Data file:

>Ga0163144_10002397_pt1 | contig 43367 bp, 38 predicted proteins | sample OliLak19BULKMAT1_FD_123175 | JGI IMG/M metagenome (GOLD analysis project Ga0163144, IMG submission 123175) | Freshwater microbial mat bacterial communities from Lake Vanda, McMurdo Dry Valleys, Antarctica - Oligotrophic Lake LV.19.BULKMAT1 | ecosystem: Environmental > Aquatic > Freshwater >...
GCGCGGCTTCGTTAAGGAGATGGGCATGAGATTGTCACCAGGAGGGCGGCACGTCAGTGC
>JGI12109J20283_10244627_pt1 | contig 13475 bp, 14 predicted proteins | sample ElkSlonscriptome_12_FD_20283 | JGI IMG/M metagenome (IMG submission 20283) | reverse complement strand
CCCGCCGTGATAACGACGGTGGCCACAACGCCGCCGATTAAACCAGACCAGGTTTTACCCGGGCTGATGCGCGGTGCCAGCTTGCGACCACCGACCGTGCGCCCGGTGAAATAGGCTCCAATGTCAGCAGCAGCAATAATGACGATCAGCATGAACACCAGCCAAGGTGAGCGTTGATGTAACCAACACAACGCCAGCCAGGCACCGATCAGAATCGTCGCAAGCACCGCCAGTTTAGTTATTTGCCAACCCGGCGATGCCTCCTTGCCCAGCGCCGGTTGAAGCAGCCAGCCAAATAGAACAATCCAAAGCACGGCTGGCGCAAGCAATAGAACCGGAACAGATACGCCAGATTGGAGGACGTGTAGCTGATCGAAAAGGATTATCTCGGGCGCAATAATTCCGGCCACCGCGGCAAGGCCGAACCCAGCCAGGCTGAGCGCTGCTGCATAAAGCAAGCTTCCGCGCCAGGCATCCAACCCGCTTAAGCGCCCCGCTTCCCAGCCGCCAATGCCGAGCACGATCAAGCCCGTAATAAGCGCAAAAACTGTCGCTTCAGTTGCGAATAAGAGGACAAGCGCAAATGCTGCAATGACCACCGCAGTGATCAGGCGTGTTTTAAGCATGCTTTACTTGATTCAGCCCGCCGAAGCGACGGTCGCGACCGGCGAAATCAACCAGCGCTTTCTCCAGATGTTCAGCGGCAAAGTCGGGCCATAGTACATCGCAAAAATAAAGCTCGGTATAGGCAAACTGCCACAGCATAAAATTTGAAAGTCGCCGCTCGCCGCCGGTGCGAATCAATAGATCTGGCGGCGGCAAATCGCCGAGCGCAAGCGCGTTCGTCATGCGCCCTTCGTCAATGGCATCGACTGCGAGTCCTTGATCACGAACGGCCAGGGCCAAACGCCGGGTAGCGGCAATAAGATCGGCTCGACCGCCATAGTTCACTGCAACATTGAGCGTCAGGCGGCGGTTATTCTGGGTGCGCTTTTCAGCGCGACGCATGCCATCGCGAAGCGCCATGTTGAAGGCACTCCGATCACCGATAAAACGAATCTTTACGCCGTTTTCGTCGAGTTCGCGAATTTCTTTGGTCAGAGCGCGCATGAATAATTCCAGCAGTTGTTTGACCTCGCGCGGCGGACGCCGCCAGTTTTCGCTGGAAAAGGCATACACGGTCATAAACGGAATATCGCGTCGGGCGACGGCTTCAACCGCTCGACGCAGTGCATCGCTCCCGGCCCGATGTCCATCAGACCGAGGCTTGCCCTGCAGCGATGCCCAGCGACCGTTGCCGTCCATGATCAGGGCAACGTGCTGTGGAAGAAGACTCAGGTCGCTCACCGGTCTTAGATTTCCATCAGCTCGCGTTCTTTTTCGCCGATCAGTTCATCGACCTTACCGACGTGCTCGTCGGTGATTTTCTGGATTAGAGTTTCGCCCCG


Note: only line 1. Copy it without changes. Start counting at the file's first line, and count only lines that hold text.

>Ga0163144_10002397_pt1 | contig 43367 bp, 38 predicted proteins | sample OliLak19BULKMAT1_FD_123175 | JGI IMG/M metagenome (GOLD analysis project Ga0163144, IMG submission 123175) | Freshwater microbial mat bacterial communities from Lake Vanda, McMurdo Dry Valleys, Antarctica - Oligotrophic Lake LV.19.BULKMAT1 | ecosystem: Environmental > Aquatic > Freshwater >...